Citizens maintains that Boecher addressed only the discovery of such information and not its admission at trial and that the opinion is mere dicta outside the context of discovery. Although it is true that Boecher involved a discovery dispute, this argument misses the mark. Even though Boecher addressed discovery rather than admissibility at trial, we have previously observed that “dictum of the highest court of this State, in the absence of a contrary decision by that court, should be given persuasive weight in this court.” Milligan v. State, 177 So.2d 75, 76 (Fla. 2d DCA 1965).
In Boecher, the supreme court observed that the information sought from Allstate “does not just lead to the discovery of admissible information. The information requested is directly relevant to a party's efforts to demonstrate to the jury the witness's bias.” 733 So.2d at 997 (emphasis added).
A jury is entitled to know the extent of the financial connection between the party and the witness, and the cumulative amount a party has paid an expert during their relationship. A party is entitled to argue to the jury that a witness might be more likely to testify favorably on behalf of the party because of the witness's financial incentive to continue the financially advantageous relationship.
Id. at 997–98 (emphasis added). The supreme court echoed the Fourth District's assessment that the “information would be ‘indisputably relevant and meaningful.’ “ Id. at 998 (quoting Allstate Ins. Co. v. Boecher, 705 So.2d 106, 107 (Fla. 4th DCA 1998), approved, 733 So.2d 993).
We have previously cited Boecher to support our conclusion that evidence of a doctor's financial interest in a case, by way of a letter of protection, was properly admitted to attack the doctor's credibility as a witness. Carnival Corp. v. Jimenez, 112 So.3d 513, 520 (Fla. 2d DCA 2013) (analyzing admissibility of evidence to determine propriety of closing argument). We reject Citizens' attempt to limit Carnival Corp. to an inquiry into the witness's financial interest only in the present case. See Flores v. Miami–Dade Cnty., 787 So.2d 955, 959 (Fla. 3d DCA 2001) (“The inquiry extends not just to the compensation arrangements for the current case but also allows inquiry into the expert's work in other cases.” (citations omitted)).
Similarly, the Fourth District relied on Boecher when affirming an order permitting the plaintiff to ask defense experts about sums paid to them in the previous three years by the defendants' insurer, the twist in that case being that the insurance company was not identified as such. Herrera v. Moustafa, 96 So.3d 1020, 1021 (Fla. 4th DCA 2012). Here, we conclude that the trial court abused its discretion by precluding Mejia from cross-examining Citizens' expert witnesses about the $9.5 million their company had been paid by Citizens over the previous three years.
Reversed and remanded for a new trial.
I concur in this opinion, but I would do so even if the policy were not treated as an “all risks” policy. It is likely that the HO–3 insurance policy issued by Prudential Property and Casualty Insurance Company to the Hudsons insuring their home in 1981 was significantly different from the policy issued by Citizens in 2011 to Mr. Mejia. See Hudson v. Prudential Prop. & Cas. Ins. Co., 450 So.2d 565 (Fla. 2d DCA 1984). When that standard policy was introduced by the Insurance Services Office in the early 1970s, it was a relatively simple policy that insured the dwelling on an all-risks basis and personal property on a named peril basis.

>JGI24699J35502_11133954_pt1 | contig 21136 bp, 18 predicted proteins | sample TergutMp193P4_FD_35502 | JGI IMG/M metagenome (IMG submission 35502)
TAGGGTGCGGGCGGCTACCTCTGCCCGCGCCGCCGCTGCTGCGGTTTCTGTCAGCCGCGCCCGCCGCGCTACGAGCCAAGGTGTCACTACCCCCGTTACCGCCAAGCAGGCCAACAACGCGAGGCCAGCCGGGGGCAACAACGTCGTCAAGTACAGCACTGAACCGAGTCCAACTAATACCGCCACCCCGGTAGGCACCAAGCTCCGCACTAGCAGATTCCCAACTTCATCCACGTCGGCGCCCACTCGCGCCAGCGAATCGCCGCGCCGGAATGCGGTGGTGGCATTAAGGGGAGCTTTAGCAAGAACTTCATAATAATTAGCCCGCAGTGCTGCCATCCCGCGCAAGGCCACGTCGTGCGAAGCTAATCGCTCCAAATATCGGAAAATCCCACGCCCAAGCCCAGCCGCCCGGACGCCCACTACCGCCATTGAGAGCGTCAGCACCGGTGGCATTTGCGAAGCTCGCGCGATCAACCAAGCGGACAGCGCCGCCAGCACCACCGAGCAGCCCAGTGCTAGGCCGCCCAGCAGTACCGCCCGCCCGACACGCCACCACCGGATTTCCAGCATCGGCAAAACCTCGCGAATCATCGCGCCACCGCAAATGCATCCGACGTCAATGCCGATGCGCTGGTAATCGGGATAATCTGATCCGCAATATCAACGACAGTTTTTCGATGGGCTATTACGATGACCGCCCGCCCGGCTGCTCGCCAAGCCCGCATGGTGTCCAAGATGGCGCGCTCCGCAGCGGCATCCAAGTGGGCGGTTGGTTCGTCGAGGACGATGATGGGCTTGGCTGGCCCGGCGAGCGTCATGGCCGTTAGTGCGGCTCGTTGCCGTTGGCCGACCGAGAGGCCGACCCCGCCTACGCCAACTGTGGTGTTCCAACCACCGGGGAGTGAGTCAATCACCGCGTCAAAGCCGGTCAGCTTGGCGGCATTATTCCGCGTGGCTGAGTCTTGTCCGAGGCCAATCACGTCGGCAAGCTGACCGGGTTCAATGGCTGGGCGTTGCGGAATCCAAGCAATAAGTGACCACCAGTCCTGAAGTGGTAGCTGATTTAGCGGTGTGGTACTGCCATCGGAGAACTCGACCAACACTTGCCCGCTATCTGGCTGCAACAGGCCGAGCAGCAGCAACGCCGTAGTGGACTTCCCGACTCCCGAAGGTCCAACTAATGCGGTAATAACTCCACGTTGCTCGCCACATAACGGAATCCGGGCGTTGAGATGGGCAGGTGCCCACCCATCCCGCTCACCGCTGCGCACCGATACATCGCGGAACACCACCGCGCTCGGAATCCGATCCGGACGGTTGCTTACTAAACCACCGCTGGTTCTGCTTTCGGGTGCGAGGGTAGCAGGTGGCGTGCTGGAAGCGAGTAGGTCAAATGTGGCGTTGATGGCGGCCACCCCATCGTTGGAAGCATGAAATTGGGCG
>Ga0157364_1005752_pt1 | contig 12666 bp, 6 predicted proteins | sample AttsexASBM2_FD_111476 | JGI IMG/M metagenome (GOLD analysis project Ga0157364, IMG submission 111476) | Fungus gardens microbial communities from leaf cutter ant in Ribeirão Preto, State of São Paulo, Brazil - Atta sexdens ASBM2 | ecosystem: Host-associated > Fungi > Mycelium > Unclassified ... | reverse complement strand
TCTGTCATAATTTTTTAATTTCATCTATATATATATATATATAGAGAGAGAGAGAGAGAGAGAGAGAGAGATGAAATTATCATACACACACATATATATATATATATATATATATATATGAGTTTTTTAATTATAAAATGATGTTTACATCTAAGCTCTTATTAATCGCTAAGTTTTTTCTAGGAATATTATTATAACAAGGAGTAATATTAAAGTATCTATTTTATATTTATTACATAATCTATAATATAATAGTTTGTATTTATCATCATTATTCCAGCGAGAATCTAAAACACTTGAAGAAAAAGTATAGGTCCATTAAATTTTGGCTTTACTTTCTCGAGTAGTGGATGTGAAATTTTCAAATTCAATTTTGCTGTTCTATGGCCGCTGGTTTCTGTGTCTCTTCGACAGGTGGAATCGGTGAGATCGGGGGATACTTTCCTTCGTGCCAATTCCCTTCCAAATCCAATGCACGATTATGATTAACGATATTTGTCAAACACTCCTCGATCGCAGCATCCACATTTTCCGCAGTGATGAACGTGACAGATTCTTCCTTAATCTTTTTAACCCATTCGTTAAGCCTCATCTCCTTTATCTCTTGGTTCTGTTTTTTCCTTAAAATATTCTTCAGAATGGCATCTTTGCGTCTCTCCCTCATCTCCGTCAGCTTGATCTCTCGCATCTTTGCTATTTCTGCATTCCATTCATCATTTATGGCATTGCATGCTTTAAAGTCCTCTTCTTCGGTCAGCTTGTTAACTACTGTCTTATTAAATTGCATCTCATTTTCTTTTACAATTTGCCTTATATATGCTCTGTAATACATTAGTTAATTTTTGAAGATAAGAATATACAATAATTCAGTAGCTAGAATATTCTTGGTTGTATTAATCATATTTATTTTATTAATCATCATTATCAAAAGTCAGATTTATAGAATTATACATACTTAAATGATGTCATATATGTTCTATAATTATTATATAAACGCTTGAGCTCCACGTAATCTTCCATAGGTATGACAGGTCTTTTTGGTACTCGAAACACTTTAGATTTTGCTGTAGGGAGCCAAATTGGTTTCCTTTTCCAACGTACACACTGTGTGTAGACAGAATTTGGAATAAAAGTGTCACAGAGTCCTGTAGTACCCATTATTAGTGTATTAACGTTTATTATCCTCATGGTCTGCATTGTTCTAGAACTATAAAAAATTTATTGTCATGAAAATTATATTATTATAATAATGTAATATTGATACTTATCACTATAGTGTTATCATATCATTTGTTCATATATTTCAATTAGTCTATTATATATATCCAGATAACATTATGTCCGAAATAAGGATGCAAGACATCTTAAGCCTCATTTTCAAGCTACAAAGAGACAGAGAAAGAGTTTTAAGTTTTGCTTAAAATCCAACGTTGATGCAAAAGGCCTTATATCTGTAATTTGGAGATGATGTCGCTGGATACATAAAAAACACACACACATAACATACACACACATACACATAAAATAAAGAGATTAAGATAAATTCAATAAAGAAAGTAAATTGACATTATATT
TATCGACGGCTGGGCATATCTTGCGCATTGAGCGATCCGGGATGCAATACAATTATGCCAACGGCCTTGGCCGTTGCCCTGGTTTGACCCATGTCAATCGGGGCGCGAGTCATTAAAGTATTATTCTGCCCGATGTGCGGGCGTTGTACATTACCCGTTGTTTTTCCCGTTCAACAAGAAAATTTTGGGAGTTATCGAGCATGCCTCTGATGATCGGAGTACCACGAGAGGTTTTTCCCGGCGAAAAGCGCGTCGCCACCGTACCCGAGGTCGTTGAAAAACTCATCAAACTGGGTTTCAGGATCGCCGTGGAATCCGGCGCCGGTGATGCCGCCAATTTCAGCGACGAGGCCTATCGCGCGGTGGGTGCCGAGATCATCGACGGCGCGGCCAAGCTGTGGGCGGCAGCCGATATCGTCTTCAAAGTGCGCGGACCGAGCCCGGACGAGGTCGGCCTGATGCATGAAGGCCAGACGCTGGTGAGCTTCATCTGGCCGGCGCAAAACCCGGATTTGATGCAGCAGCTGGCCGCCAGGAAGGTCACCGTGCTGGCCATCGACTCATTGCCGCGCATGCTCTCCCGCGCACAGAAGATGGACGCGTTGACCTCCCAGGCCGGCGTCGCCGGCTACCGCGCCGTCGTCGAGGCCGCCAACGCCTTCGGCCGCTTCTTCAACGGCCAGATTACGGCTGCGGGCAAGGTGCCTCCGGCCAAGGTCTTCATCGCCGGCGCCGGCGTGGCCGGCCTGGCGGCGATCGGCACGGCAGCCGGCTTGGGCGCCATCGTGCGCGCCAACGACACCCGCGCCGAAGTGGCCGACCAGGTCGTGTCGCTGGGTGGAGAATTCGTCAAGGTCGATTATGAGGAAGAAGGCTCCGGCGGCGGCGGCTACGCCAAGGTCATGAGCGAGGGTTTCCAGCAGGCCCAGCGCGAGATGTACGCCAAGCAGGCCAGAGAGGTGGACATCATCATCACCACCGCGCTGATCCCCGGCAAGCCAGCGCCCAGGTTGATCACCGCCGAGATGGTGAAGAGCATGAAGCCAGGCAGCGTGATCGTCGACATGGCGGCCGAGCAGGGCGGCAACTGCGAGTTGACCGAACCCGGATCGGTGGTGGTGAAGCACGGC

Over time, for reasons that are not important to this case, the policy evolved into a “special form” policy. At least to this judge, the policy is oddly structured because the “Section I—Perils Insured Against” begins with an all-risks type insuring agreement for the dwelling. That all-risks language is immediately followed by a statement that “we do not insure, however, for loss: ․” This “however” clause is followed by a long list of excluded risks. Several pages later, the policy in more traditional fashion provides “Exclusions” to the Section I coverage. In other words, the policy essentially adds exclusions in both the insuring agreement and in the standard section for exclusions.
The HO-policy may never have been an “all risks” policy if one defines “all risks” literally. But with the addition of the named excluded perils within the insuring agreement, it has become an amalgam that is neither an all risks nor a named peril form.
In the case of sinkhole risks in Florida, the statutorily authorized sinkhole endorsement is intended to eliminate the sinkhole exclusion from the policy. It is written, however, in language that appears to be coverage for an added named peril and not merely an elimination of the authorized exclusion. But when litigated, the homeowner maintains that damage has occurred to the home that falls within the sinkhole coverage. The insurance company maintains that the damage is not caused by a sinkhole and is actually damage that is excluded under the main policy's exclusion for earth movement and settlement.
There is no controversy that an insurance company has the burden of proof as to an exclusion like the earth movement and settlement exclusion. Given the overall complexity of these claims, where sinkhole damage is excluded in the main policy, revived in the endorsement, and then litigated as a matter that is either covered sinkhole damage or excluded earth movement damage, it seems to me that the only practical solution as to the specific issues raised in sinkhole litigation is to place the burden of proof on the insurance company once the insured has established the requisite physical damage to the insured dwelling during the term of the policy.
1. The form of insurance was CIT HO–3 07 08.
2. Form CIT 23 94 07 08.
SLEET, J., Concurs. ALTENBERND, J., Concurs with opinion.